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What makes a successful freelance writer? It comes down to ONE factor

By June 27, 2021 13 Comments

Here’s the thing. There is one simple factor behind what makes a successful freelance writer. I’m yet to meet a freelancer of any description (writer, graphic designer, web developer – you name it) whose business is thriving, but who doesn’t have this thing. It’s not a tool or a qualification. It’s a quality. A characteristic. Something that you can hone and tune. Do you know what it is?

But before I get to the key ingredient in what makes a successful freelance writer, I want to say this.

I want to acknowledge that success will mean different things to different people.

For me, success is about pushing myself. It’s about contributing to a broader conversation about whatever I’m writing about. Success is about financially providing for my family. It’s when work and life are harmonious and even though I’m earning $100K+ as a freelance writer, I’m not working seven days a week, ten hours a day. It’s when I feel happy, productive, fulfilled and content.

Looking back at previous years’ income reports  and dissecting what made those such successful years, one thing comes up time and time again.

It was my ability to develop strong relationships with editors and clients

I really believe that if there is a silver bullet to making a living as a freelance writer, this is it.

This is the key to what makes a successful freelance writer.


I wish I had known this sooner.

For five years I pitched magazines, newspapers and websites that I loved and read.

But I barely spared a thought about who I was sending those query emails to (apart from whether the editor responded promptly and made reasonable requests for edits).

I didn’t consider what makes a professional relationship work – I just crossed my fingers and pitched.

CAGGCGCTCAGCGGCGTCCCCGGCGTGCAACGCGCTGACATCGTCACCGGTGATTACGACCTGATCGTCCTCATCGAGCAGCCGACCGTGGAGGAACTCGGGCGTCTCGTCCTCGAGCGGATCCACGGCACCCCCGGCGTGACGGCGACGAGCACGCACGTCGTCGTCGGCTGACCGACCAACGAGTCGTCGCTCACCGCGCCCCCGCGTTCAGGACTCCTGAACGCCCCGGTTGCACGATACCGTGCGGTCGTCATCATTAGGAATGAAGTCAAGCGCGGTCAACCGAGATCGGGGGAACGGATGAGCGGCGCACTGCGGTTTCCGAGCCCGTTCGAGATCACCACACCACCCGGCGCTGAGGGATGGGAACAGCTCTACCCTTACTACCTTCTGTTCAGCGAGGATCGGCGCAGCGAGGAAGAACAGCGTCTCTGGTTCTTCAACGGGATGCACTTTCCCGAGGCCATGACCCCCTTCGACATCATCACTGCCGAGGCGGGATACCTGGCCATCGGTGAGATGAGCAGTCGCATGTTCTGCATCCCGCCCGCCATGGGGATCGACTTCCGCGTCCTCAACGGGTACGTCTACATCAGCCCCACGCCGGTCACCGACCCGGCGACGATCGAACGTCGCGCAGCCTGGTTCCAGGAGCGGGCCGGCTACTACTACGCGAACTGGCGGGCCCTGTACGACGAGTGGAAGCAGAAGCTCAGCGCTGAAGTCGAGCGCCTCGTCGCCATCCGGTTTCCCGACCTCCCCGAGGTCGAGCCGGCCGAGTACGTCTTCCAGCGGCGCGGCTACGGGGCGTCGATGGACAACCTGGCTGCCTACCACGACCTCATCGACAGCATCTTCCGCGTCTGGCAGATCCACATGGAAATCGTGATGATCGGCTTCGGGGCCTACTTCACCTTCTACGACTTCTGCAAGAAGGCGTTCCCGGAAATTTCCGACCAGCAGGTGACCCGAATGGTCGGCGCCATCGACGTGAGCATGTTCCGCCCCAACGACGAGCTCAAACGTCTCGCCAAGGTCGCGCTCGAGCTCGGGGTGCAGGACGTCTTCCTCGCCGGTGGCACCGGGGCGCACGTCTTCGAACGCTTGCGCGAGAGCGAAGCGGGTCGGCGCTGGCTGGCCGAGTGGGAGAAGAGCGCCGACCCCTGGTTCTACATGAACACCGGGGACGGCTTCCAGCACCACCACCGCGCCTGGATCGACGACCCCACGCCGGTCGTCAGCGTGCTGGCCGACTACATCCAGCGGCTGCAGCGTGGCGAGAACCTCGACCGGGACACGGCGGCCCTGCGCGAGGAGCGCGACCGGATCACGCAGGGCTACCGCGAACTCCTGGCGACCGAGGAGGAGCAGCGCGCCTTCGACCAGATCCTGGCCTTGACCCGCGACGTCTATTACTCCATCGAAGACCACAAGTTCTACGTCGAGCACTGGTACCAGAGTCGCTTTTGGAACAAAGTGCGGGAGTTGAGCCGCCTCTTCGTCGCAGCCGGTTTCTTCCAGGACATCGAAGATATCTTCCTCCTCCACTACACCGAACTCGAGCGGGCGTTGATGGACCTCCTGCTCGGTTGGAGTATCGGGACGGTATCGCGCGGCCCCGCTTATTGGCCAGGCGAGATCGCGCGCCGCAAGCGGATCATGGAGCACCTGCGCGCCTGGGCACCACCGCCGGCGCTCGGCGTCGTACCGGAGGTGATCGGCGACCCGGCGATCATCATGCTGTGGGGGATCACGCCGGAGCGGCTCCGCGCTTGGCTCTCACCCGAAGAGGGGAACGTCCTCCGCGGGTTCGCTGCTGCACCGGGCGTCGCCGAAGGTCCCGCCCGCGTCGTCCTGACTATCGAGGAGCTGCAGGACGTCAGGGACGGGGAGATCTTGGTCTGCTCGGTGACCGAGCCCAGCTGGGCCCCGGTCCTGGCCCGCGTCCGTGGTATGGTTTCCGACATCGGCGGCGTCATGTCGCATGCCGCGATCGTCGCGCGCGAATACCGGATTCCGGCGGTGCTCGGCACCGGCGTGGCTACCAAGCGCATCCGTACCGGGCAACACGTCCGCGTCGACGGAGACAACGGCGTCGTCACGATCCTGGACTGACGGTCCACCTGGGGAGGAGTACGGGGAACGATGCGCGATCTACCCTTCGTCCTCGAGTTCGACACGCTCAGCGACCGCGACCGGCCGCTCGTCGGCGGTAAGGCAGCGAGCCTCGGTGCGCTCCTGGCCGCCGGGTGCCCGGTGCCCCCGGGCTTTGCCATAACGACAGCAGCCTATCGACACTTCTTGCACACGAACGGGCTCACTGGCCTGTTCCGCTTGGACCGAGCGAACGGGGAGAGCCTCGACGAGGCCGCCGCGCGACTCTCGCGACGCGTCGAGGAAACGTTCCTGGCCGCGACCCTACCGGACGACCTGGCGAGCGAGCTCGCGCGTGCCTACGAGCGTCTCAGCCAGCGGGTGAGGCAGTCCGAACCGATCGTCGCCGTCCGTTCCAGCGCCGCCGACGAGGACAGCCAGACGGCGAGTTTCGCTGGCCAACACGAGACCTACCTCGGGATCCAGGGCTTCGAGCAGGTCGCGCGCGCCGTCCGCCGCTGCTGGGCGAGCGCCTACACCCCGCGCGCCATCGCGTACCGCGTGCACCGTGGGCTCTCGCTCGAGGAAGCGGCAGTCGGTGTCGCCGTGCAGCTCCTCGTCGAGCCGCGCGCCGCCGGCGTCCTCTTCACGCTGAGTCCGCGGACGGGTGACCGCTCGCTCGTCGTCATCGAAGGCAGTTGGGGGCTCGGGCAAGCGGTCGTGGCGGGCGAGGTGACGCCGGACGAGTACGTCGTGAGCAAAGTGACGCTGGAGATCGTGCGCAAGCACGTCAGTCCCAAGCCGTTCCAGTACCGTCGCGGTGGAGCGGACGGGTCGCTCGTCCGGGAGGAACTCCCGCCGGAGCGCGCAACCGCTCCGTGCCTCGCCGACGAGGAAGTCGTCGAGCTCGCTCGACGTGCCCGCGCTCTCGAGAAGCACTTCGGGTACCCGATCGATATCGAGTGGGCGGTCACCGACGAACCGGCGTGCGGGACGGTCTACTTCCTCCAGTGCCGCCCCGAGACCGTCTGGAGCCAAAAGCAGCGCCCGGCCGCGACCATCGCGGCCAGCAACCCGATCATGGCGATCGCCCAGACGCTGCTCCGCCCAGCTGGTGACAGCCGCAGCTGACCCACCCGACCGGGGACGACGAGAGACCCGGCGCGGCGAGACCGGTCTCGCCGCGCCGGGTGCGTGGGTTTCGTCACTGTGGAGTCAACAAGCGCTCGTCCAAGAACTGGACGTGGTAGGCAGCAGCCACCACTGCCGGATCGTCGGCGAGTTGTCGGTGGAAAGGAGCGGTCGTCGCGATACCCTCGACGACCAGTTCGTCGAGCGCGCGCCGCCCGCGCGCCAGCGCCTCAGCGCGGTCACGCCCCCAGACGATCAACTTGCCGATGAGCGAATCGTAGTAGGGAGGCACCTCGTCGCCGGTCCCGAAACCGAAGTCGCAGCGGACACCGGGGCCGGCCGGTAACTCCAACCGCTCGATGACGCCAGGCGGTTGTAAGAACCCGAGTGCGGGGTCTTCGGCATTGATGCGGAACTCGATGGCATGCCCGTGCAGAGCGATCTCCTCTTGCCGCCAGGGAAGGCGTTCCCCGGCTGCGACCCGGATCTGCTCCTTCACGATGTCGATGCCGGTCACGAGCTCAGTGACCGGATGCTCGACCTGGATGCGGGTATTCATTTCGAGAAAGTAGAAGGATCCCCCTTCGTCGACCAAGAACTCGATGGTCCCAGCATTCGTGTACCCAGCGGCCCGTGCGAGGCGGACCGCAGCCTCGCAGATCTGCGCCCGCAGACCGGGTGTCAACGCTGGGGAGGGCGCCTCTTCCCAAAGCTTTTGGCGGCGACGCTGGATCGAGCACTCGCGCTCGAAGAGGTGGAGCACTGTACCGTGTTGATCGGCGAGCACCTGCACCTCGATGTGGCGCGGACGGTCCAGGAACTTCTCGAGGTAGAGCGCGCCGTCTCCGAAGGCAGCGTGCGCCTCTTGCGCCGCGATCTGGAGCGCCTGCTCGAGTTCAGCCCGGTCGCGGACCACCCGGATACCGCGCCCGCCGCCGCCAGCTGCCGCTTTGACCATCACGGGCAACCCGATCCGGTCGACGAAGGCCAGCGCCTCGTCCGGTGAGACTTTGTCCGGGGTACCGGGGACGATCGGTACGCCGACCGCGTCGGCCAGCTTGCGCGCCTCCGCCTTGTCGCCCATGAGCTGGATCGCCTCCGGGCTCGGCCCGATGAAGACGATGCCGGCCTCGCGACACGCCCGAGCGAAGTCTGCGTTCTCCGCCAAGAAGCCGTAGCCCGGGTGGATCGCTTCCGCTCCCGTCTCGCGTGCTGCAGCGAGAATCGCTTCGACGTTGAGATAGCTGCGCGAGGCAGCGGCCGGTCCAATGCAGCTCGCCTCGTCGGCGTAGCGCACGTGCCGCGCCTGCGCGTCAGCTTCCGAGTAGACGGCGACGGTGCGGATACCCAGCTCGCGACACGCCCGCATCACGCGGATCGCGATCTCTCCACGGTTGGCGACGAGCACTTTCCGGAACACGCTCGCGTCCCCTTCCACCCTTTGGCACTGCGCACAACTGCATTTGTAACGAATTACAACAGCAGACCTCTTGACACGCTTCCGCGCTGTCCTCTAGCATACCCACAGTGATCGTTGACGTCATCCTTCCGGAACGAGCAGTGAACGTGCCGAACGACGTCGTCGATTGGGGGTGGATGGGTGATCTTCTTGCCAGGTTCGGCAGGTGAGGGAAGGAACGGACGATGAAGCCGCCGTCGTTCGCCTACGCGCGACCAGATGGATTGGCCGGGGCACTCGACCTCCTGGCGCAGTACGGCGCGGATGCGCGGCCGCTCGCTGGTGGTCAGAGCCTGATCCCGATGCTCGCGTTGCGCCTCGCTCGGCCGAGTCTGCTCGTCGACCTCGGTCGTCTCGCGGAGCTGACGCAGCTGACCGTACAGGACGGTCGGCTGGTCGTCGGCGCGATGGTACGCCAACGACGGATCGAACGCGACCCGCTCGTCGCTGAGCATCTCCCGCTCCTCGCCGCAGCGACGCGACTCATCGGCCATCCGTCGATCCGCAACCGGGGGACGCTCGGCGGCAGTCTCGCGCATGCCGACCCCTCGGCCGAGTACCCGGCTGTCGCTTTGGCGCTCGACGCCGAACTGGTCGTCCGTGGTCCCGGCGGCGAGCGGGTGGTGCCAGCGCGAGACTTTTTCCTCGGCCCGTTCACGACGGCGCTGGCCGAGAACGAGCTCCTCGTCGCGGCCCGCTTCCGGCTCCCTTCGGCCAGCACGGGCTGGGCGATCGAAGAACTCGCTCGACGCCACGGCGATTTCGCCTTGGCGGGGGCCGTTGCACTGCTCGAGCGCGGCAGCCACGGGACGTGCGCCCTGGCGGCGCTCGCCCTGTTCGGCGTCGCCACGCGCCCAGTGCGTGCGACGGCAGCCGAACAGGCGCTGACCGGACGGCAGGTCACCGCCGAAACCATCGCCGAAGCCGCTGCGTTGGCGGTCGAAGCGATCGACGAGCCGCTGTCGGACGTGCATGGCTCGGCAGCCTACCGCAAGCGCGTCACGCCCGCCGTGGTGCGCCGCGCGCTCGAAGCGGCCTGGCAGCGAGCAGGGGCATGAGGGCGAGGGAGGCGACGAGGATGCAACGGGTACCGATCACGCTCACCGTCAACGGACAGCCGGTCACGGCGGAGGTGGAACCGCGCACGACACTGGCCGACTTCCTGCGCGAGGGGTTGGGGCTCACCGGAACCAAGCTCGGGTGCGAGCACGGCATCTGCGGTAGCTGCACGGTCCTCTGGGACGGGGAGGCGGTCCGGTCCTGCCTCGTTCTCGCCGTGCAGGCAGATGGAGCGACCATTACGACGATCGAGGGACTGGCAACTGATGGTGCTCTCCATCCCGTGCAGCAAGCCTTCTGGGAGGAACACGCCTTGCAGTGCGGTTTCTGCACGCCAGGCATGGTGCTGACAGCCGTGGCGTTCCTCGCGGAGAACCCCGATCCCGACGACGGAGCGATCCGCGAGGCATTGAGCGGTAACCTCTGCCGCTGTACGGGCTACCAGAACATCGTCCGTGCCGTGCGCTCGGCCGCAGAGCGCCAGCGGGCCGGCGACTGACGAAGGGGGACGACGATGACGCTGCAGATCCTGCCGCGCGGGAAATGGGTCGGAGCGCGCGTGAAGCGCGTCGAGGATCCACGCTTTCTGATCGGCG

It was only in 2017, when I went full time as a freelance writer, that I realised how important it is to nurture relationships with editors and clients.

Years ago I read this article and it really struck a chord.

In the article, successful freelancers share what they wish they had known when they started out.

Freelance journalist and copywriter, Susan Johnston Taylor says:

“I wish I’d known to focus on building relationships with editors rather than chasing one story at a time.

Early in my career, I’d brainstorm an idea for a market, pitch that market, and then move onto another website or magazine because I didn’t have more ideas for the original market.

That’s a lot of work to convince that editor, learn their style and invoicing process, then start fresh. Rather than getting a lot of one-off assignments for different markets, it’s much more time efficient to focus on markets that have a steady need for the kind stories you want to write. That’s my approach now.”

She hits the nail on the head, right?

The best use of your time is not pitching every magazine or newspaper that takes your fancy.

It’s about systematically establishing relationships that will keep your boat steady when the storms appear. And rough weather inevitably comes.

I’ve been freelancing for ten years now and it’s a rare editor that is still in the same job three years later.

But you know what?

Those editors move on and often they take their preferred freelance writers ‘with’ them. By which I mean, they offer you assignments from their new position. This happened to me last month when an editor of an inflight mag (RIP) I had written for reached out with a commission for a new publication.

And while I know it can take time to find a publication that ticks at least most of these boxes below:

  • editor is responsive
  • you enjoy the work
  • the publication pays well
  • pays in a timely manner
  • the opportunities are fairly regularly (e.g. it’s not an annual publication)
  • collaborative editing process
  • you like the editor
  • the work challenges you or progresses your career